Jabra has been one of the earliest brands manufacturing true-wireless earbuds with innovative features, like heart-rate sensor. They also made it very affordable compared to a lot of the earlier crowd-funding projects. Having more model iterations than most competitors, Jabra amassed a wealth of TWS experience and seems to have found the optimal design with the Jabra Elite series.
Indeed, the Jabra Elite series have been very well-received due to its high quality mic, outstanding audio, and compact size. The new Elite 85t does not deviate much from the Elite 75t in overall design and features. There are 2 important improvements: the introduction of a dedicated active noise-cancelling hardware and the better balanced sound signature.
Comparing Elite 85t to Elite 75t
The Jabra Elite 85t has a slightly larger charging case and thicker earbuds, but overall they remain sufficiently compact. The ear tips are more oval shaped which is more ergonomic than the round design, although I must say the previous generation of Jabra Elite are still comfortable to wear.
One downgrade is the IP-rating: the Jabra Elite 85t is only IPX4. There is also no “Active” variant, but it still comes with the 2-year extended warranty against dust and water (upon registration on the app).
The earbuds communicate to each other via NFMI (near field magnetic induction) just like earlier models. As such, the right earbud remains as the master and you can only make calls with that earbud. When the earbuds are further apart than the length of the ears, the left earbud will not be able to receive audio transmission.
All the in-ear features and controls since the previous models are also available on the Elite 85t. MySound runs a hearing test to calibrate the frequency to suit your hearing profile. MyControls lets you customise the buttons which can be different for music and calls, while volume control gesture is fixed at long-press on each earbud (press-hold left earbud button to reduce volume, right button to increase volume). The Sound+ app also supports EQ adjustments, “My Moments” profile which stores your favourite settings, and preset background sounds like white noise, ventilation fan, waterfall, diving, ocean waves, rainy day, songbirds, even crowd to fill your silence.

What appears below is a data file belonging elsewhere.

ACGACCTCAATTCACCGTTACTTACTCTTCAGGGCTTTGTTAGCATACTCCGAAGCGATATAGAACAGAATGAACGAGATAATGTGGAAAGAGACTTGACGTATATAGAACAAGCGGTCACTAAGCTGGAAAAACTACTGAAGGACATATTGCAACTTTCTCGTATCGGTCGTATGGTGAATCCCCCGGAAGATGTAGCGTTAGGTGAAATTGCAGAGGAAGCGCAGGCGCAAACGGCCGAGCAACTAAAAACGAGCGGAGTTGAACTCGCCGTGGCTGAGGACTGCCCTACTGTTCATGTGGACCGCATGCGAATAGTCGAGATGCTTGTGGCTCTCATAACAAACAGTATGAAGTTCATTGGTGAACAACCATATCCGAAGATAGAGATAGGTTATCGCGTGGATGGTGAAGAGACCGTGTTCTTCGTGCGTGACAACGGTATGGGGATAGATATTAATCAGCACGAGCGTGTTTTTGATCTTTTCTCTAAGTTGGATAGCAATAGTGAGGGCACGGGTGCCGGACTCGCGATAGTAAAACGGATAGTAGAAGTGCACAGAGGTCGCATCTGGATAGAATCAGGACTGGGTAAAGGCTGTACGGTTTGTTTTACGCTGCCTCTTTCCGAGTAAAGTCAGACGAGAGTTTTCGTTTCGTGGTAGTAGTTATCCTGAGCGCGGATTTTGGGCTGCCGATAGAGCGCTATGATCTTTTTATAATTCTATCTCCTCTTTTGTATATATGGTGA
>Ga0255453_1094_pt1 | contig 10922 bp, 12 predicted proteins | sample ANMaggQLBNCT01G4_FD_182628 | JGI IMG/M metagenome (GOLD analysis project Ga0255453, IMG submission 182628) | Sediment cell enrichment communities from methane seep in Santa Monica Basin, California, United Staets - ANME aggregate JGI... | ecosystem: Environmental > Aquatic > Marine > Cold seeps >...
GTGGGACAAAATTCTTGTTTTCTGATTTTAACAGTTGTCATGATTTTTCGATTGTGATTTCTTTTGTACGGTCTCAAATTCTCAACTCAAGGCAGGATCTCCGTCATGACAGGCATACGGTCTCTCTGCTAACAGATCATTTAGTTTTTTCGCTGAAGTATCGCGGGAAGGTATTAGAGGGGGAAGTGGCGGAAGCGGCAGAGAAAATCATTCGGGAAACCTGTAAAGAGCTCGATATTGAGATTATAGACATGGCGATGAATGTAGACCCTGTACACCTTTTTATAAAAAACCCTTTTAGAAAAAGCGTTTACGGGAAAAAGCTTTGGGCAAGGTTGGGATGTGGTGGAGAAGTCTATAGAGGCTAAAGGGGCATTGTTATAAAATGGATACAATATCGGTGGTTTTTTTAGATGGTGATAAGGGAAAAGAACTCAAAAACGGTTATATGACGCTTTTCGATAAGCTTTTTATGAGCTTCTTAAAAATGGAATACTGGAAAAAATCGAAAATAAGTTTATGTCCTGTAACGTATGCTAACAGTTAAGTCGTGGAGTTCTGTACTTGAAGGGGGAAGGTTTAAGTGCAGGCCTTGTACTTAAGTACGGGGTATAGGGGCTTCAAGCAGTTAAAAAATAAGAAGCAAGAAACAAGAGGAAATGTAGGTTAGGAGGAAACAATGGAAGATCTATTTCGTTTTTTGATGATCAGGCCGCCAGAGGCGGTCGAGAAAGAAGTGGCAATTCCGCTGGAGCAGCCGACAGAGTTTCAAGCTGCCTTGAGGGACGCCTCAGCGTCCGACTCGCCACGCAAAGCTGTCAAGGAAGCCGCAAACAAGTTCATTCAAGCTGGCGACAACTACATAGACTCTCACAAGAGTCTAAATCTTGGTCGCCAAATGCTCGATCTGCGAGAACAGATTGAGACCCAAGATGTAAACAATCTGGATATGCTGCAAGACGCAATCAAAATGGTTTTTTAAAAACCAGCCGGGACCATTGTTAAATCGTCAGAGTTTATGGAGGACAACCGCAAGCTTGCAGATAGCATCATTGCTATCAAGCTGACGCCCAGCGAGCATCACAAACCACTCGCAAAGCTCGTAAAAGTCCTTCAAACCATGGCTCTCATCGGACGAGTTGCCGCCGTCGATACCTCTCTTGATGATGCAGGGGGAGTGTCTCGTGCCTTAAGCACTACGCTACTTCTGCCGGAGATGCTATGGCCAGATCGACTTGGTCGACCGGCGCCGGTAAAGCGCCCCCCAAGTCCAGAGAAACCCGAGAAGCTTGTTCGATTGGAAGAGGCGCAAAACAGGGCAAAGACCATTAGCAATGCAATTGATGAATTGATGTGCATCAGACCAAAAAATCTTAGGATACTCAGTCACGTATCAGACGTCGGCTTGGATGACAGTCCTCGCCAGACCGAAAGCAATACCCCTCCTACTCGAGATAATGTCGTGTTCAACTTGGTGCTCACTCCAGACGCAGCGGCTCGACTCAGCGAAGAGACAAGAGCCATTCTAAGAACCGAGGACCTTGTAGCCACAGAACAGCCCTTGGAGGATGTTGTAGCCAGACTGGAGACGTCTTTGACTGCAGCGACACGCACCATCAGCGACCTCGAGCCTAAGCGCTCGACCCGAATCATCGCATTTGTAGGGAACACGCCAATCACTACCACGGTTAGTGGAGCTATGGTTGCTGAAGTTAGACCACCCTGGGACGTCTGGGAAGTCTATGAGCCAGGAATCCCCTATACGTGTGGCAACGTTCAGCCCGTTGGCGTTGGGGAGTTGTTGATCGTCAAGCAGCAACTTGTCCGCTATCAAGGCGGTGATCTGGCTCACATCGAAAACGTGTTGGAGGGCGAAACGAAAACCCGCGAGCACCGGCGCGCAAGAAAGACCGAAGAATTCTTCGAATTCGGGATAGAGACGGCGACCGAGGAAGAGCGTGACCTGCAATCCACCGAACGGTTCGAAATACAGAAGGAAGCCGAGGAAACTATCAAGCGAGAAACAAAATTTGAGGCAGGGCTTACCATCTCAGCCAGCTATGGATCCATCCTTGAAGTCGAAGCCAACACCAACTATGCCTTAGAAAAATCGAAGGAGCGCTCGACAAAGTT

The battery life is also impressive: 7 hours without ANC and 5.5 hours with ANC with a single charge. The charging case, which supports wireless charging, provides another 25 hours of additional use time.
The star of the Elite 85t must be the Active Noise Cancelling feature, though its limelight is somewhat taken away when Jabra offers a software update to enable ANC on the Elite 75t and Active 75t. However, between the two models, the Elite 85t definitely offers better ANC that further reduces upper frequencies better. On the Elite 85t, you can adjust the ANC and HearThrough level to suit the situation, similar to Sony WF-1000XM3 and Technics AZ70. In the HearThrough mode, the Elite 85t also transmits more natural ambient sound compared to the Elite 75t, which amplifies the upper frequency.
What I also like about the Elite 85t is the audio tuning, which is less extreme than the Elite 75t series. The treble is not as artificially bright while the midrange is lifted for better balance. The bass remained prominent and pompous but sounds fuller and warmer. I would prefer the treble to be slightly brighter but controlled, just like what Sennheiser did with the Momentum True Wireless 2. Somehow, the Elite 85t does not sound as unique as the Elite 75t, but it’s sonically more palatable. In any case, you can EQ from the app to get to your preferred sound signature. The tuning is quite close to the Pamu Quiet but with slightly thicker treble thanks to the elevated midrange.
The call quality remains spectacular and reliable. If you needed good mic pickup performance for important calls, you can rely on Jabra Elite 85t. There are also several setting options to ensure you get the best call quality, for instance, disabling other Bluetooth devices when in a call, enabling sidetone to hear your own voice, as well as call EQ to boost voice clarity.
Should you buy the new Jabra Elite 85t or the last-gen Elite 75t series? It depends on whether you need a more powerful ANC which the 85t series deliver. I find that the Elite 75t with updated ANC delivers sufficiently good ANC, so the 75t series still offer some great price value. On the other hand, the Elite 85t’s dedicated ANC hardware puts it close to the rest of the ANC TWS earbuds competition, with a massive list of features that not many other earbuds could match, in a compact size that is hard to beat. All these with a retail price of S$348 makes it the true wireless earbuds to consider in 2021.
Update 9 Mar 2021: The article is corrected to reflect that volume control is supported, just like the Jabra Elite 75t.